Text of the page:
Is There a Link Between Playing Sports and Success in Business?

What do a number of Chief Executive Officers have in common? They played competitive sports when they were younger.

But according to a series of EY studies, it is even more common for female executives to have played a sport. They surveyed 821 high-level executives and found that a whopping 90% played sports, which increased to 96% when EY included other employment positions.

Below is a few reasons why playing sports can boost your chances at success:

1. Sports Often Reflects Privilege

It may not be that playing sports causes someone to become more of a leader; instead, the truth may be that people who are already competitive and have leadership potential are drawn to sports as kids. They and their families are also often more likely to be affluent, since participation on so many teams requires significant cash outlays.

Sports consume time, energy and resources that many families cannot spare. People who are well-off are more likely to play sports, as well as become CEOs. If you can afford fencing lessons, your child’s odds of becoming a CEO are already quite good.

2. Competition Builds Character

Sports keep you physically and mentally healthy, teach you important relationship skills and forge determination. These benefits often spill over into the business world.

2. Confidence Helps When Networking

The NCAA has a robust career centre. Wall Street’s “Lacrosse Mafia” recruits All-American players at staggering rates. You can even scroll through the 42 best lacrosse players on Wall Street.

Northwestern sociologist Lauren Rivera notes that hiring rates increase the most among candidates who played “sports that have a strong presence at Ivy League schools as well as pay-to-play club sports, such as lacrosse, field hockey, tennis, squash and crew.”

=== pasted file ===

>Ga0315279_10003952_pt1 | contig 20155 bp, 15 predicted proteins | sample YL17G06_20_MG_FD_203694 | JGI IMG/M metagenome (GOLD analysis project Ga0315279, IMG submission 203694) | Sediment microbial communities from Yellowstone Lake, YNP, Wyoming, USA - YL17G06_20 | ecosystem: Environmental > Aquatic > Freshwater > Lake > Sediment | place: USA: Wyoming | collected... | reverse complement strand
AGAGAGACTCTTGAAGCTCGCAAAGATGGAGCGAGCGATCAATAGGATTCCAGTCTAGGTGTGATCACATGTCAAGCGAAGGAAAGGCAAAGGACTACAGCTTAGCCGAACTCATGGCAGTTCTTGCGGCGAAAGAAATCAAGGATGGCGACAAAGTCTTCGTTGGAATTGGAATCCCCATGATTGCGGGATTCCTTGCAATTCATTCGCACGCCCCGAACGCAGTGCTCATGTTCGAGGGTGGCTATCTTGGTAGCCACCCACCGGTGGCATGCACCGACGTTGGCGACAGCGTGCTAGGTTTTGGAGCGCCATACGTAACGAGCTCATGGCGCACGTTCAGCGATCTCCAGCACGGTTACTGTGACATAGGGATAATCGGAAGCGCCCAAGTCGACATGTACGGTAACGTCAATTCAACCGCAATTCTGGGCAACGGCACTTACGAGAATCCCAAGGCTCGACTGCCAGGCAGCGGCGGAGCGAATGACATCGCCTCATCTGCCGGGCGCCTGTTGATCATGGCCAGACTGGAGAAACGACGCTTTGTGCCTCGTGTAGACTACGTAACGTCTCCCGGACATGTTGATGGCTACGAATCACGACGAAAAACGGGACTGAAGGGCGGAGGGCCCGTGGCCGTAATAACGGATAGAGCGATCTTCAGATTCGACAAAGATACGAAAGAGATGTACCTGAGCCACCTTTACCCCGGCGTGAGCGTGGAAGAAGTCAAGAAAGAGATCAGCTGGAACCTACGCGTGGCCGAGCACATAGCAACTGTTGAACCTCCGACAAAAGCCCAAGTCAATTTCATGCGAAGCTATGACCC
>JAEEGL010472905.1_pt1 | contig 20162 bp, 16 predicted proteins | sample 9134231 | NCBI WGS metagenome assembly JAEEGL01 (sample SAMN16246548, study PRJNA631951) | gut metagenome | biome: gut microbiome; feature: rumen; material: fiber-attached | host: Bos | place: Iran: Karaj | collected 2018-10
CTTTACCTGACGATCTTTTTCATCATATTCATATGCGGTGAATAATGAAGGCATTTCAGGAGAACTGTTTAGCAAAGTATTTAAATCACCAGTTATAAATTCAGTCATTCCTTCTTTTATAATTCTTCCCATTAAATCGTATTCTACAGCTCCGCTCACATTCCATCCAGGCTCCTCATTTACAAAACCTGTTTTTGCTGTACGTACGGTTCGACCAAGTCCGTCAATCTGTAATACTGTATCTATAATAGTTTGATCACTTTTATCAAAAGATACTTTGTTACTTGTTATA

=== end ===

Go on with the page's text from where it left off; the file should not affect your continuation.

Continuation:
Why Do Rugby Union Players Make Such Good Business People?

Rugby union is known around the globe for being a hard hitting, but fair sport. In many ways it’s hard to imagine parallels between the boardroom and rugby pitch. But the Advisory Excellence journalism department found that might not be the case.

Rugby union’s historical frugality is a major reason for its close and practical ties to business, says Sean Fitzpatrick. Sean recently spoke at Grant Thornton’s Inspiring Business event, which was part of a series dedicated to generating ideas amongst coveted audiences.

George Gregan is one of the Australia’s most successful rugby union players. However, five years into his international career George started his own small business called GG’s Espresso shop, which is based in Sydney Australia’s business district.

George and Erica Gregan

George and Erica Gregan

To a soccer fan this might sound like an odd move, but there lies one of the major differences between a game in which you throw the ball and one in which you kick it.

Rugby union went professional in 1995, and although the amount of money pumped into the sport has steadily increased, players’ wages are still small compared to that of soccer.

Entrepreneurship is therefore crucial for players heading into their twilight years.

Advisory Excellence would like to give shout out to The Rugby Business Network. A popular world-wide not-for-profit organisation that aims to connect senior business people who share a passion for rugby union at private networking dinners and events.